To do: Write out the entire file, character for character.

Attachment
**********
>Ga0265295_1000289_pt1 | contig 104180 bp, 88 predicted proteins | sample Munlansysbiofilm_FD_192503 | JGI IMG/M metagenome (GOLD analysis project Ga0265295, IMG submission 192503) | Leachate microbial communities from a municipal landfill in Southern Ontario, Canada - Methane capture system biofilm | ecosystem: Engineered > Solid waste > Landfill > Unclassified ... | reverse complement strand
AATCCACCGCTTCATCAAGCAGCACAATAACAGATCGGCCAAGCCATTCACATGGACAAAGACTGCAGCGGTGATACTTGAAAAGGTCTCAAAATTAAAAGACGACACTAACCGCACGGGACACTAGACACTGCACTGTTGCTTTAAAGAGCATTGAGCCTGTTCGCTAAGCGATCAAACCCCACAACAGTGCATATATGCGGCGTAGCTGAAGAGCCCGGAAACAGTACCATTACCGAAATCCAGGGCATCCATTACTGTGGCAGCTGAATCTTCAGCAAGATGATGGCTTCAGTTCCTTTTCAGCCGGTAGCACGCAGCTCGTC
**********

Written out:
>Ga0265295_1000289_pt1 | contig 104180 bp, 88 predicted proteins | sample Munlansysbiofilm_FD_192503 | JGI IMG/M metagenome (GOLD analysis project Ga0265295, IMG submission 192503) | Leachate microbial communities from a municipal landfill in Southern Ontario, Canada - Methane capture system biofilm | ecosystem: Engineered > Solid waste > Landfill > Unclassified ... | reverse complement strand
AATCCACCGCTTCATCAAGCAGCACAATAACAGATCGGCCAAGCCATTCACATGGACAAAGACTGCAGCGGTGATACTTGAAAAGGTCTCAAAATTAAAAGACGACACTAACCGCACGGGACACTAGACACTGCACTGTTGCTTTAAAGAGCATTGAGCCTGTTCGCTAAGCGATCAAACCCCACAACAGTGCATATATGCGGCGTAGCTGAAGAGCCCGGAAACAGTACCATTACCGAAATCCAGGGCATCCATTACTGTGGCAGCTGAATCTTCAGCAAGATGATGGCTTCAGTTCCTTTTCAGCCGGTAGCACGCAGCTCGTC